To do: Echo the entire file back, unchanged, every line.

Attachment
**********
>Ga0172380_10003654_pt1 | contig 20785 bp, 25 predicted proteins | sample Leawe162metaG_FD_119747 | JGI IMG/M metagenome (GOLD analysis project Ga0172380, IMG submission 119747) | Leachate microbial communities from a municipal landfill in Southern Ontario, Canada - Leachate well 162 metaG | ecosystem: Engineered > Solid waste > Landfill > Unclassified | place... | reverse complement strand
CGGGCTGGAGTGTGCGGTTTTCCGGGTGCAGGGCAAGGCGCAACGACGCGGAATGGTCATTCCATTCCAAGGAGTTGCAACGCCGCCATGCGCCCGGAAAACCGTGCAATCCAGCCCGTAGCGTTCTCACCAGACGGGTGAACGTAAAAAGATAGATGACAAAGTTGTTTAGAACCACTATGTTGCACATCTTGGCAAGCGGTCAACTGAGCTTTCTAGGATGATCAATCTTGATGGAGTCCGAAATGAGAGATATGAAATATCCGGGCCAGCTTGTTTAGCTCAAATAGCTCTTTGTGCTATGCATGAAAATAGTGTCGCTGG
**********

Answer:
>Ga0172380_10003654_pt1 | contig 20785 bp, 25 predicted proteins | sample Leawe162metaG_FD_119747 | JGI IMG/M metagenome (GOLD analysis project Ga0172380, IMG submission 119747) | Leachate microbial communities from a municipal landfill in Southern Ontario, Canada - Leachate well 162 metaG | ecosystem: Engineered > Solid waste > Landfill > Unclassified | place... | reverse complement strand
CGGGCTGGAGTGTGCGGTTTTCCGGGTGCAGGGCAAGGCGCAACGACGCGGAATGGTCATTCCATTCCAAGGAGTTGCAACGCCGCCATGCGCCCGGAAAACCGTGCAATCCAGCCCGTAGCGTTCTCACCAGACGGGTGAACGTAAAAAGATAGATGACAAAGTTGTTTAGAACCACTATGTTGCACATCTTGGCAAGCGGTCAACTGAGCTTTCTAGGATGATCAATCTTGATGGAGTCCGAAATGAGAGATATGAAATATCCGGGCCAGCTTGTTTAGCTCAAATAGCTCTTTGTGCTATGCATGAAAATAGTGTCGCTGG